In the Gulf of Mexico alone and on the coasts of the neighbouring US states, around 14,000 inactive oil and gas wells have not yet been permanently sealed. This is the conclusion of a recent study. Oil and gas can leak from the wells into the environment, and the consequences are more serious the closer the wells are to the coast.

Financial liabilities and environmental implications of unplugged wells for the Gulf of Mexico and coastal waters
0 Replies
Walter Hinteler
Reply Sun 14 May, 2023 12:44 am
Climate crisis deniers target scientists for vicious abuse on Musk’s Twitter
Abusive, often violent tweets denying the climate emergency have become a barrage since Elon Musk acquired the platform, say UK experts

Some of the UK’s top scientists are struggling to deal with what they describe as a huge rise in abuse from climate crisis deniers on Twitter since the social media platform was taken over by Elon Musk last year.
0 Replies
Walter Hinteler
Reply Wed 17 May, 2023 10:30 pm
There’s growing evidence that fossil fuel companies knew their product would harm the climate, and that’s driving lawsuits around the world.

The ‘Skeletons’ in Big Oil’s Closet [NYT Climate Forward newsletter]
The legal headaches for Big Oil are spreading. The latest company to land in court is Eni, the Italian giant.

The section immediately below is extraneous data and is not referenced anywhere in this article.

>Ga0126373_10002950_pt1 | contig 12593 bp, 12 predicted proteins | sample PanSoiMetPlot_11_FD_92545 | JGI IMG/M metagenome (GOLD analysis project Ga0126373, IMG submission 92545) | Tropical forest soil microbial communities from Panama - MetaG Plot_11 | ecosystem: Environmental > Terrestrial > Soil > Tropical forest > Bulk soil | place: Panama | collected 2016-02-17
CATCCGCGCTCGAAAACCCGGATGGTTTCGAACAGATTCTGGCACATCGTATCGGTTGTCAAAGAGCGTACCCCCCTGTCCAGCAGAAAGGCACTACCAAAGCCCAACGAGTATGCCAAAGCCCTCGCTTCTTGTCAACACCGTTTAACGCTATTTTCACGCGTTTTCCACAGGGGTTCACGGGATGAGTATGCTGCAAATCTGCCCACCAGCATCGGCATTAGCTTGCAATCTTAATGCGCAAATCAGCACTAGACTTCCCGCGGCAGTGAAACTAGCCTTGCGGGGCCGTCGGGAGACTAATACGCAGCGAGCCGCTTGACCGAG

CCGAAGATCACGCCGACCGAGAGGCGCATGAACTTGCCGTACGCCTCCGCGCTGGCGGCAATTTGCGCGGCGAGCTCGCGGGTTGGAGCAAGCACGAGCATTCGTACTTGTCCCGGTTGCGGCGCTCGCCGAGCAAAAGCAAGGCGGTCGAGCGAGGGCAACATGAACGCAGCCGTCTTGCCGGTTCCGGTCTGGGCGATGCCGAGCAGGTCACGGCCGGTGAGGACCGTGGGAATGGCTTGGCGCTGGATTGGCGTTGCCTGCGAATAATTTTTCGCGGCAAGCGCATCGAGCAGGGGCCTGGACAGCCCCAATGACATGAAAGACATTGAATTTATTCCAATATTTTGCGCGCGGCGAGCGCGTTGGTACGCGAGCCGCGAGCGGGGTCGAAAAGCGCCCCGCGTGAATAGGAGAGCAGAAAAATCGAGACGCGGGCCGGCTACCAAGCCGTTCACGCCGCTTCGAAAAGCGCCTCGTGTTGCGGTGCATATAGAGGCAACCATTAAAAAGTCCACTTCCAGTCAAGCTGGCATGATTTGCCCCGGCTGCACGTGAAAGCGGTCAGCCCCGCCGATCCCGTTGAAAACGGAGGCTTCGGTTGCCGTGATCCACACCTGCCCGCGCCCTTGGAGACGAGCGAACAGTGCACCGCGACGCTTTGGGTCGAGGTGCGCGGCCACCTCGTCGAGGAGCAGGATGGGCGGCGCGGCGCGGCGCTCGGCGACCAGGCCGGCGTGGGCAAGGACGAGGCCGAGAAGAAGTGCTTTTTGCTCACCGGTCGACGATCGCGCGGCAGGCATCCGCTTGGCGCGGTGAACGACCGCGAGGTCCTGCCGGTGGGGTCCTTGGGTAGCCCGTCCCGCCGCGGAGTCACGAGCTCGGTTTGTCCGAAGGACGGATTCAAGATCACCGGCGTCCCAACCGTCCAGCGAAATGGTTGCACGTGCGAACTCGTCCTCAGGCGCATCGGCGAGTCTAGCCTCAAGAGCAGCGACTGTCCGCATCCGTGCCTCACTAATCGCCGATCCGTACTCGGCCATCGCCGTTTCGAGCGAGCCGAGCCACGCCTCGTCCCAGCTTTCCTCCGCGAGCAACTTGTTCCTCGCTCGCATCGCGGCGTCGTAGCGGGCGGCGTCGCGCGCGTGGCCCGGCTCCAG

Today, I want to talk about lawsuits against oil companies and how the sheer volume and complexity of cases around the world may lead to change.

Last week, Greenpeace and other groups, along with 12 private citizens of Italy, sued Eni in Rome, saying the company was well aware of the climate damage caused by its product but chose to ignore the harm and keep pumping oil anyway.

If that legal tactic sounds familiar, that’s because it is. And, it appears to be effective.

Increasing accountability

The central legal tactic in the Eni suit started making the rounds after 2015, when journalists uncovered documents showing that company researchers at Exxon, starting in the 1970s, had made remarkably accurate projections of just how much the burning of fossil fuels would warm the planet. For years after those projections, however, Exxon continued to publicly cast doubt on climate science and cautioned against moving away from burning fossil fuels.